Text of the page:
This page is a work in progress. Put everything related to multi-threading here, threads, synchronization, multi-core support, etc.
The Nintendo 3DS offers support for threading through use of SVC calls.
For Kernel implementation details, see KThread.
Though it is possible to run multi-threaded programs, running those on different cores is not possible "as-is". One core is always dedicated to the OS, hence you will never get 100% of both cores.
Using CloseHandle() with a KThread handle will terminate the specified thread only if the reference count reaches 0.
Lower priority values give the thread higher priority. For userland apps, priorities between 0x18 and 0x3F are allowed. The priority of the app's main thread seems to be 0x30.
The thread scheduler is cooperative, therefore if a thread takes up all the CPU time (for example if it enters an endless loop), all the other threads that run on the same CPU core won't get a chance to run. The main way of yielding another thread is using an address arbiter.
svc : 0x08
Result CreateThread(Handle* thread, func entrypoint, u32 arg, u32 stacktop, s32 threadpriority, s32 processorid);
R0=s32 threadpriority R1=func entrypoint R2=u32 arg R3=u32 stacktop R4=s32 processorid
Result result=R0 Handle* thread=R1
Details The processorid parameter specifies which processor the thread can run on. Non-negative values correspond to a specific CPU. (e.g. 0 for the Appcore and 1 for the Syscore on Old3DS) Special value -1 means all CPUs, and -2 means the default CPU for the process (Read from the Exheader, usually 0 for applications, 1 for system services). Games usually create threads using -2.
With the Old3DS kernel, the s32 processorid must be <2.
With the New3DS kernel: processorid must be inferior to <total cores(MPCore "SCU Configuration Register" CPU number value + 1)>. When processorid==0x2 and the process is not an APPLICATION mem-region process, exheader kernel-flags bitmask 0x2000 must be set otherwise error 0xD9001BEA is returned. When processorid==0x3 and the process is not an APPLICATION mem-region process, error 0xD9001BEA is returned. These are the only restriction checks done by the kernel for processorid.
The thread priority value must be in the following range, otherwise error 0xE0E01BFD is returned: 0x0..0x3F.
The stacktop must be aligned to 0x8-bytes, otherwise when not aligned to 0x8-bytes the ARM11 kernel clears the low 3-bits of the stacktop address.
The input address used for Entrypoint_Param and StackTop are normally the same, however these can be arbitrary. For the main thread the Entrypoint_Param is value 0.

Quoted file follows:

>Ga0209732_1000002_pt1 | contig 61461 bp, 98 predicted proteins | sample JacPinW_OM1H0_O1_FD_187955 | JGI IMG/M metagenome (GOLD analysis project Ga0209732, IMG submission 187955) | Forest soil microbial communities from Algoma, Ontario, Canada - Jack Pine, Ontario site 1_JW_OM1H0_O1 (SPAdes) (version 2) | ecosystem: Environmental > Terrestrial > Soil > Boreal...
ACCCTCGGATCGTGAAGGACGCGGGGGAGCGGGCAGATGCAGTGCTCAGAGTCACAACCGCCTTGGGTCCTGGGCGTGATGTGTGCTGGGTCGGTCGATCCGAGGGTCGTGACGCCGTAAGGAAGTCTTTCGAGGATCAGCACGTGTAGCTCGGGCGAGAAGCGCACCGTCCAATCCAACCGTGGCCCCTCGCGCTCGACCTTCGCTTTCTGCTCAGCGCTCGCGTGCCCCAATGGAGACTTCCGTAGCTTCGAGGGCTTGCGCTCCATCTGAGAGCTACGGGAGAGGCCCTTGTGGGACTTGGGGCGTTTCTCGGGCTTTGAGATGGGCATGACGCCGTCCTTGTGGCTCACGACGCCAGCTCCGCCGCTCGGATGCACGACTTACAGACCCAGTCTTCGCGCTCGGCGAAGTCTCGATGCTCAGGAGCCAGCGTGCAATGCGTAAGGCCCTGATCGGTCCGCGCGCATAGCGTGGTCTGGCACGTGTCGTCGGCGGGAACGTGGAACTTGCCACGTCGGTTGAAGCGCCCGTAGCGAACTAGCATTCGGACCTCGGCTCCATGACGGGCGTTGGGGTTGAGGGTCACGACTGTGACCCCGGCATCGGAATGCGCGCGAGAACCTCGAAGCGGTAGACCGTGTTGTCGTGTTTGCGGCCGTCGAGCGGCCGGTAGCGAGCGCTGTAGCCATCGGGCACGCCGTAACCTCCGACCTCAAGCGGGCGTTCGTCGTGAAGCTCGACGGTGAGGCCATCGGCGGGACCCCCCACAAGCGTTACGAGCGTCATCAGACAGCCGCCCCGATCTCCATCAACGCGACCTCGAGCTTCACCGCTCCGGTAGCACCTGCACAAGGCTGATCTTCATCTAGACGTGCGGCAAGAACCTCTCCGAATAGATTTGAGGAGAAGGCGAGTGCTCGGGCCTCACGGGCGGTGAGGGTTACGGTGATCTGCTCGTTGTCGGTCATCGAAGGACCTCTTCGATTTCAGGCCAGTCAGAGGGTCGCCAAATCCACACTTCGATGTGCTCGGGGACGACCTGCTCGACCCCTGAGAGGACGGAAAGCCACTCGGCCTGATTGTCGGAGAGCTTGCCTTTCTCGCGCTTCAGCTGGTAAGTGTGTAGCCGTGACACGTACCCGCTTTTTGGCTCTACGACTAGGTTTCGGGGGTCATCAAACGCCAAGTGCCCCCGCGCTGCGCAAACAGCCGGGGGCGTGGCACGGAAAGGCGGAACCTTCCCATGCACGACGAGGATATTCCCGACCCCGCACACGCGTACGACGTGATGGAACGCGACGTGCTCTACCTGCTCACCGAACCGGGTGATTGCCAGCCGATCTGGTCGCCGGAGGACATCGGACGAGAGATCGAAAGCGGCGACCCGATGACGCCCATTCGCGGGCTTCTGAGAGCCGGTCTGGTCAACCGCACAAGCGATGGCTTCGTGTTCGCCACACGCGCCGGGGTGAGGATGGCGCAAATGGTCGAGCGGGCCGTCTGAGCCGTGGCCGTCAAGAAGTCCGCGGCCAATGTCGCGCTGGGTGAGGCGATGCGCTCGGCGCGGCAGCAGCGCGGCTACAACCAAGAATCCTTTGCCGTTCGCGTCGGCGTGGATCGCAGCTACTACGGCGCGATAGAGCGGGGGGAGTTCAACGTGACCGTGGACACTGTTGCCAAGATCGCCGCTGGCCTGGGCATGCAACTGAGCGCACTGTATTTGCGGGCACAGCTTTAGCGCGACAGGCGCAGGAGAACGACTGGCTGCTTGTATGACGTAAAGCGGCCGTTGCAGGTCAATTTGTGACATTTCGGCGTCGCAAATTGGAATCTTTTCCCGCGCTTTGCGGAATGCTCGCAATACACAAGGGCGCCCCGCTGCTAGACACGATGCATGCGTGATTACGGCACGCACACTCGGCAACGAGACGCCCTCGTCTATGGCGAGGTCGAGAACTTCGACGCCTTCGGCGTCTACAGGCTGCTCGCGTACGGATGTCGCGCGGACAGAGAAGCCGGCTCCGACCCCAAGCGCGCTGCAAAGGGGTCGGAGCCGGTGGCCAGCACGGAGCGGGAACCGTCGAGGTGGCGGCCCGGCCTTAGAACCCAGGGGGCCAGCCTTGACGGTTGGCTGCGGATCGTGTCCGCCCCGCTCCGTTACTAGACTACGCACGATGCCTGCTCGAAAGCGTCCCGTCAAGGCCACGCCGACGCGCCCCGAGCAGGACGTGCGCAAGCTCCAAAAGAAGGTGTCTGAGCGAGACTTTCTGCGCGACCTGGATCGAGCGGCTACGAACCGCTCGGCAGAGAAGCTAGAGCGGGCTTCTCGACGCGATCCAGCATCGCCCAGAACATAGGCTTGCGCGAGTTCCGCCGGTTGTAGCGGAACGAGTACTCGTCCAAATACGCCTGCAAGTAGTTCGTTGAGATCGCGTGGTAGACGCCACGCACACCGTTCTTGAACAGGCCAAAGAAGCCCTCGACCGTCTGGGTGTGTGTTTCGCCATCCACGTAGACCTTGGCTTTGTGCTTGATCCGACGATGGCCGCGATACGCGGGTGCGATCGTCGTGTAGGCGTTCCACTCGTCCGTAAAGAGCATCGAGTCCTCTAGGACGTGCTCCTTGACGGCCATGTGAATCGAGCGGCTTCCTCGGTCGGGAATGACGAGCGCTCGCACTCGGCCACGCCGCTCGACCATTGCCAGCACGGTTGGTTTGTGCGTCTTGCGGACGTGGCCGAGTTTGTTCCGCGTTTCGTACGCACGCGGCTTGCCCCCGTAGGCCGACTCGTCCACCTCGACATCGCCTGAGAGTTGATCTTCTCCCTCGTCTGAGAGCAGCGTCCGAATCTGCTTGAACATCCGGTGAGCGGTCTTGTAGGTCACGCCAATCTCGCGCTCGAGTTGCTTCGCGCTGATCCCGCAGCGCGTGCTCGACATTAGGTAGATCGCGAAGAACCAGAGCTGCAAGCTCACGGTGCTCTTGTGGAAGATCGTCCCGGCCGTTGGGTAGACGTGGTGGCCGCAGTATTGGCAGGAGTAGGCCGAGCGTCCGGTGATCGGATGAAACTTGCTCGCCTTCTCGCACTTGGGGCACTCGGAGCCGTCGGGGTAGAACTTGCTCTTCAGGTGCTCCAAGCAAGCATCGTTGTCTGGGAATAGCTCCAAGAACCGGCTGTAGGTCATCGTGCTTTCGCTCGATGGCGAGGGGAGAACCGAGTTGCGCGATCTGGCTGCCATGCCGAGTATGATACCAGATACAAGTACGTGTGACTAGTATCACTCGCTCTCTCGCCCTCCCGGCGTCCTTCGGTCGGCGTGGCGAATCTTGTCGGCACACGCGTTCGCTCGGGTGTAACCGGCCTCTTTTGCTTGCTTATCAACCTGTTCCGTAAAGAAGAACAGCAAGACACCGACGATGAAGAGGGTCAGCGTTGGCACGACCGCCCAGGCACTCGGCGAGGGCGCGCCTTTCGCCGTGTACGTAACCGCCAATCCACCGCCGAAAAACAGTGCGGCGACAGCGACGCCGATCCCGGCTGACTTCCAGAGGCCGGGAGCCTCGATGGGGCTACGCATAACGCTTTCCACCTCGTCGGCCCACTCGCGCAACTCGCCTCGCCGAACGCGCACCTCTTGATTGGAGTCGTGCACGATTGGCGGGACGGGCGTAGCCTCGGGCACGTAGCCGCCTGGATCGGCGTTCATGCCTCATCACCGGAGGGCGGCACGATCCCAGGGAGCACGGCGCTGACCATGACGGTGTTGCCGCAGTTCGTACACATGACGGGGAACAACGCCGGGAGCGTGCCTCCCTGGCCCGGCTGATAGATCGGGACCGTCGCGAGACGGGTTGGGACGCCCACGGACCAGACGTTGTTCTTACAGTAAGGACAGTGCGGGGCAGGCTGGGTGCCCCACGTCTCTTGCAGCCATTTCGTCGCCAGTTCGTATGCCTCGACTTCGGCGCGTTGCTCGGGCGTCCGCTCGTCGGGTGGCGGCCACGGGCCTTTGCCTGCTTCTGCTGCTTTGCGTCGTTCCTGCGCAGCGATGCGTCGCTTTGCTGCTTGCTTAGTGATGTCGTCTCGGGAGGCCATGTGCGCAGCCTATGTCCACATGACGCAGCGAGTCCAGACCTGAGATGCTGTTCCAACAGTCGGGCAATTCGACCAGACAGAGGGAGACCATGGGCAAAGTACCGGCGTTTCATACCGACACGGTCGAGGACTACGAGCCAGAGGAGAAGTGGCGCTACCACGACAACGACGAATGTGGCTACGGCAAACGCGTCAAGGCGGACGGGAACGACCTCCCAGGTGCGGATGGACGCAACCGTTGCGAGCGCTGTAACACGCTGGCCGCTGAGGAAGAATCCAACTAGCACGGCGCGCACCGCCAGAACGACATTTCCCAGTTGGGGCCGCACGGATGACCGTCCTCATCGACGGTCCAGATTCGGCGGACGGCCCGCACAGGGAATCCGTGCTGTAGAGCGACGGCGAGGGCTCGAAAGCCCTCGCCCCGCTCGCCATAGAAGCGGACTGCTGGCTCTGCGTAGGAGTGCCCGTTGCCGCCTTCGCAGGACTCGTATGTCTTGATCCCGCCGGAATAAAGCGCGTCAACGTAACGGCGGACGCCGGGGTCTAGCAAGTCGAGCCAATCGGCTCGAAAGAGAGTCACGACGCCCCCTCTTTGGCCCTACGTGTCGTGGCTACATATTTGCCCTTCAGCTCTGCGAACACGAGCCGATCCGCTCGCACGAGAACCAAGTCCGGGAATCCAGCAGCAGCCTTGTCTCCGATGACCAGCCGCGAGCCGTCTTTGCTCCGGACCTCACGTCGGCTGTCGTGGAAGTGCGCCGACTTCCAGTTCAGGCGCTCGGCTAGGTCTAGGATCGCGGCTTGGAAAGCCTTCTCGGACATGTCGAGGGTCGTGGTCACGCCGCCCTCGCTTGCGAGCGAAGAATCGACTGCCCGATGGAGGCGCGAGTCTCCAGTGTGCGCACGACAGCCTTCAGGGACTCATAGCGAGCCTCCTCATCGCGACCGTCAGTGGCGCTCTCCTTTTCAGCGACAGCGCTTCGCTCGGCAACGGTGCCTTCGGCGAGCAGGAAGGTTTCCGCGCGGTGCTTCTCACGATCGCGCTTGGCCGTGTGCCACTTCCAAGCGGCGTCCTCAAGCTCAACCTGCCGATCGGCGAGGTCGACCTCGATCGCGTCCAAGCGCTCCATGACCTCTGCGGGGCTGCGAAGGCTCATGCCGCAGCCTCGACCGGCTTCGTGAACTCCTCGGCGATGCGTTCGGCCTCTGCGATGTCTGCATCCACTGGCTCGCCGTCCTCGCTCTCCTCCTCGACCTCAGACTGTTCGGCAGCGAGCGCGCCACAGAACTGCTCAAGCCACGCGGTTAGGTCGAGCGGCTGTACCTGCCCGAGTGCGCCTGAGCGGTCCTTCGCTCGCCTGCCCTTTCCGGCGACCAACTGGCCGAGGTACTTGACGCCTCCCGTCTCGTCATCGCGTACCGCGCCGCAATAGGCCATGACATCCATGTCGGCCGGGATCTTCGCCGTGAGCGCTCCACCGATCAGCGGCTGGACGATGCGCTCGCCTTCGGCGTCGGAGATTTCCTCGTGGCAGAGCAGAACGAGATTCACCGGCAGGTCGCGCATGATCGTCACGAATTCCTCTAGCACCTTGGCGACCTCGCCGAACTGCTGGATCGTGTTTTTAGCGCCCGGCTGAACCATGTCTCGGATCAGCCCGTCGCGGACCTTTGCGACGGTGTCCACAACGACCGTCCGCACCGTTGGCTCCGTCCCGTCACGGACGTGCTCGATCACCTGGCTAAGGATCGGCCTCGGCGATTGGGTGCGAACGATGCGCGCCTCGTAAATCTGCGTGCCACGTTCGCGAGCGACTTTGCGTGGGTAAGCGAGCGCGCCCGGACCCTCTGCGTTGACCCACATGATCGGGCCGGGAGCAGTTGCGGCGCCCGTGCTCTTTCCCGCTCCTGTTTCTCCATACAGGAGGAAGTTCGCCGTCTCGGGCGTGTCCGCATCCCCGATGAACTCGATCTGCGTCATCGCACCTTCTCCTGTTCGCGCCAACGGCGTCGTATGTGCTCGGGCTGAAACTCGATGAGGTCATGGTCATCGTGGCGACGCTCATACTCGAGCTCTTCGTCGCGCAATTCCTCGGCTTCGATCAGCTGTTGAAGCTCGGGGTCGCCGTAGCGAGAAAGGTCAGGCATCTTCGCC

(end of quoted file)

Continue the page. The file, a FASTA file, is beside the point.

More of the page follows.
svc : 0x09
svc : 0x0A
void SleepThread(s64 nanoseconds);
svc : 0x0B
Result GetThreadPriority(s32* priority, Handle thread);
.global svcGetThreadPriority .type svcGetThreadPriority, %function svcGetThreadPriority: str r0, [sp, #-0x4]! svc 0x0B ldr r3, [sp], #4 str r1, [r3] bx lr
svc : 0x0C
Result SetThreadPriority(Handle thread, s32 priority);
svc : 0x34
Result OpenThread(Handle* thread, Handle process, u32 threadId);
svc : 0x36
Result GetProcessIdOfThread(u32* processId, Handle thread);
svc : 0x37
Result GetThreadId(u32* threadId, Handle thread);
Details It seems that only the thread itself or one of its parent can get the ID. Calling this on the handle of a sibling or parent seems to always yield the ID 0.
svc : 0x2C
Result GetThreadInfo(s64* out, Handle thread, ThreadInfoType type);
Details This requests always return an error when called, it only checks if the handle is a thread or not. Hence, it will return 0xD8E007ED (BAD_ENUM) if the Handle is a Thread Handle, 0xD8E007F7 (BAD_HANDLE) if it isn't.
svc : 0x3B
Result GetThreadContext(ThreadContext* context, Handle thread);
The cores are numbered from 0 to 1 for Old 3DS and 0 to 3 for the new 3DS.
svc : 0x0D
Result GetThreadAffinityMask(u8* affinitymask, Handle thread, s32 processorcount);
svc : 0x0E
Result SetThreadAffinityMask(Handle thread, u8* affinitymask, s32 processorcount);
svc : 0x0F
Result GetThreadIdealProcessor(s32* processorid, Handle thread);
svc : 0x10
You are not able to use the system core (core1) by default. You have to first assign the amount of time dedicated to the system. The value is in percent, the higher it is, the more the system will be available for your application.
For example if you set this value to 25%, it means that your application will be able to use 25% of the system core at most, even if you never issue system calls.
If you set the value to a non-zero value, you will not be able to set it back to 0%. Keep in mind that if your application is heavily dependant on the system, setting a high value for your application might yield poorer performance than if you had set a low value.
Most synchronization systems seem to have both a "normal" and "light-weight" version
For Kernel implementation details, see KMutex
/!\ It seems that the mutex will not be available once the thread that created it is destroyed
Ciritical Section (light-weight mutex)
Same thread ownership as a mutex ?
Light Semaphore ?
Does it exist ?